while Obama is running as fast as he can, all the Middle Eastern players are convinced that they had better move slowly. When he said, “After me,” they all replied, “After you, and him, and him, too.”
Netanyahu has no desire to make political or strategic sacrifices before he sees some progress on the Iranian nuclear front. Abbas and the Palestinians—and some other Arab leaders—are still hoping that if they wait, Obama might be drawn into pressuring Israel a little more. Arab states are reluctant to move before the Palestinians do. The Syrians want to make sure that they bet on the right horse—and will not abandon their Iranian card while it is still valuable. In short, the Obama administration had hoped that by showing enthusiasm and dynamism it would ignite positive momentum. Instead, it had raised false expectations and now faces a credibility gap.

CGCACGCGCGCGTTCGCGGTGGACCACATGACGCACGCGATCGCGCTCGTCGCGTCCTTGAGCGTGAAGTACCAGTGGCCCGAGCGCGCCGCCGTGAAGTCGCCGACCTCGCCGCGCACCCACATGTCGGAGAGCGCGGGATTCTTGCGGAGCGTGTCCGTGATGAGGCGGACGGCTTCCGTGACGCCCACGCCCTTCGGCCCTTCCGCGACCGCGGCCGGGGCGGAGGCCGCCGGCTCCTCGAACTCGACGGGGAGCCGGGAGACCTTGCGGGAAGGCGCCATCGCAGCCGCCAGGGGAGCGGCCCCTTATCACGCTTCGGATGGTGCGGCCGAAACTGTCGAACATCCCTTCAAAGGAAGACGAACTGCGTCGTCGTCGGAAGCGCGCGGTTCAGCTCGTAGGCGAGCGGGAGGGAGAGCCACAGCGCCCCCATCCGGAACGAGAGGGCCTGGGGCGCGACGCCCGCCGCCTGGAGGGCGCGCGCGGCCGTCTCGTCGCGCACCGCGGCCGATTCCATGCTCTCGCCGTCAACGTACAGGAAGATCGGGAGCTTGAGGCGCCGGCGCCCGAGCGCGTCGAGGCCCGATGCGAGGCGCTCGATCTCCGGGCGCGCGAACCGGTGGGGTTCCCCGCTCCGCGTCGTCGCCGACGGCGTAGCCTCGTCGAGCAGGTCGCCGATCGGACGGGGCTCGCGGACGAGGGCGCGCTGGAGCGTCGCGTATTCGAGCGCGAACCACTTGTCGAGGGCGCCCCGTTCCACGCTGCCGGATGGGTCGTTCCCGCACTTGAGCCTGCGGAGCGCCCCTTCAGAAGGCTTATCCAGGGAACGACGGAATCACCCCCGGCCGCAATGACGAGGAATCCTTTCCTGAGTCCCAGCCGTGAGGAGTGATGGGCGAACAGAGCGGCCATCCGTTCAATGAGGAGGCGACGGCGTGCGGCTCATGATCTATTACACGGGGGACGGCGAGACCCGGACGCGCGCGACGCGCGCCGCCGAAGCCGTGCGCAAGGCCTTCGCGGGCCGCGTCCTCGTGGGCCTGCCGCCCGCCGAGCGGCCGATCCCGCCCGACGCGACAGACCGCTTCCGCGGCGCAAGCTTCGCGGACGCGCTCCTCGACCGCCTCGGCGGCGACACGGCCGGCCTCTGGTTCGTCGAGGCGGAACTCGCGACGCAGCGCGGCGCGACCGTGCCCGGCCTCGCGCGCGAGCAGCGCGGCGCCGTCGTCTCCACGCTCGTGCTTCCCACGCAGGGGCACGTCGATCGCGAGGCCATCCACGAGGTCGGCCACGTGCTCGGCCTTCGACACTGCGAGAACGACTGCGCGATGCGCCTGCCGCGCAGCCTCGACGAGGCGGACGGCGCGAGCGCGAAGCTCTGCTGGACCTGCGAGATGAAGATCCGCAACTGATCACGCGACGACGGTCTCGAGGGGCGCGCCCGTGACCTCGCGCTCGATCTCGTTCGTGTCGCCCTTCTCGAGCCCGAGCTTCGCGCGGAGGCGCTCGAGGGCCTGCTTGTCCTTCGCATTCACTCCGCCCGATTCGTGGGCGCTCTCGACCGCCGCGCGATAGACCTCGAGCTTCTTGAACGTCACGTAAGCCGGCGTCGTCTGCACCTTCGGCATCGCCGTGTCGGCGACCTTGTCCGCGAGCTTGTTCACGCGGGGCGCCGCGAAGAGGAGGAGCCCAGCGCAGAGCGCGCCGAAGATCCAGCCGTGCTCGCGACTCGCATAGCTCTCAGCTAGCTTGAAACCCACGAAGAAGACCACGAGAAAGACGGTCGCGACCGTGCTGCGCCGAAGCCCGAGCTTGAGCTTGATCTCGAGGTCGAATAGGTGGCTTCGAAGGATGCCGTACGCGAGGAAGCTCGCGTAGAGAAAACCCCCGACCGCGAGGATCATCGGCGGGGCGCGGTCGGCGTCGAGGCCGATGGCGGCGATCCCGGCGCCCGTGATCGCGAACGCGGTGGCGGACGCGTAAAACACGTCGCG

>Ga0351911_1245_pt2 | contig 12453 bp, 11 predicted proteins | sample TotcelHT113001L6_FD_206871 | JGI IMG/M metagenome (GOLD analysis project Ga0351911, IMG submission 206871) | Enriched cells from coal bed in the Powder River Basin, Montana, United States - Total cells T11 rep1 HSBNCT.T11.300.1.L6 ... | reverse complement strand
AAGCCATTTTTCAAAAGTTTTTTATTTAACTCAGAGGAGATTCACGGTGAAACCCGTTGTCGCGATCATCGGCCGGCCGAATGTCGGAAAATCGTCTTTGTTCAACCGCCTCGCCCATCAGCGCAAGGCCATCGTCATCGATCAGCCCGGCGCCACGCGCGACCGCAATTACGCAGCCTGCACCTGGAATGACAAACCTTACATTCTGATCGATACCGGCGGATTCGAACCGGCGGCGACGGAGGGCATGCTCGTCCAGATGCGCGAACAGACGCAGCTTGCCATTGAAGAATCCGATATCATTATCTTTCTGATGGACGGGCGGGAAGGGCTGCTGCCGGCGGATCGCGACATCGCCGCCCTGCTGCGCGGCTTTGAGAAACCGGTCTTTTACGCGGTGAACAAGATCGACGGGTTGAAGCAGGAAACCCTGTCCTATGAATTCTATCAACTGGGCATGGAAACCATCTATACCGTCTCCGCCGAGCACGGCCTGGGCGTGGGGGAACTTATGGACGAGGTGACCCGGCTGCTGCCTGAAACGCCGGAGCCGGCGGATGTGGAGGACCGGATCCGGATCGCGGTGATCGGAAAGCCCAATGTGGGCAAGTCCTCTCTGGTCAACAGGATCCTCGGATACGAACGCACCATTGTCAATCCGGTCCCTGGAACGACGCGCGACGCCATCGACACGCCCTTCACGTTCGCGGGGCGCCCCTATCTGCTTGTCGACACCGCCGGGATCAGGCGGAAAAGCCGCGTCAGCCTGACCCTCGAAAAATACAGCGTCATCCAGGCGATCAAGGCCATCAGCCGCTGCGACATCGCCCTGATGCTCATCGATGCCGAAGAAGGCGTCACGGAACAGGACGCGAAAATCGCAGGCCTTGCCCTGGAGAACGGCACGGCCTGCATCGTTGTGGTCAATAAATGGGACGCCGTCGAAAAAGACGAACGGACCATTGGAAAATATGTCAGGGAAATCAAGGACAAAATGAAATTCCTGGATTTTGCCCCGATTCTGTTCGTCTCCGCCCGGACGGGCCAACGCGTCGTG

Even if there is a trilateral meeting in New York next week, it will be a meeting of the disappointed, the nonbelievers, and the very hard-to-please. Netanyahu was amazed and offended by “unprecedented” American pressure. Abbas was offended by America’s broken promise that it would make sure all Israeli construction in the West Bank, Jerusalem included, would be stopped. That is an old and familiar Middle East tactic: Be sure you always seem hurt and frustrated in the hope of getting more of that precious American prodding.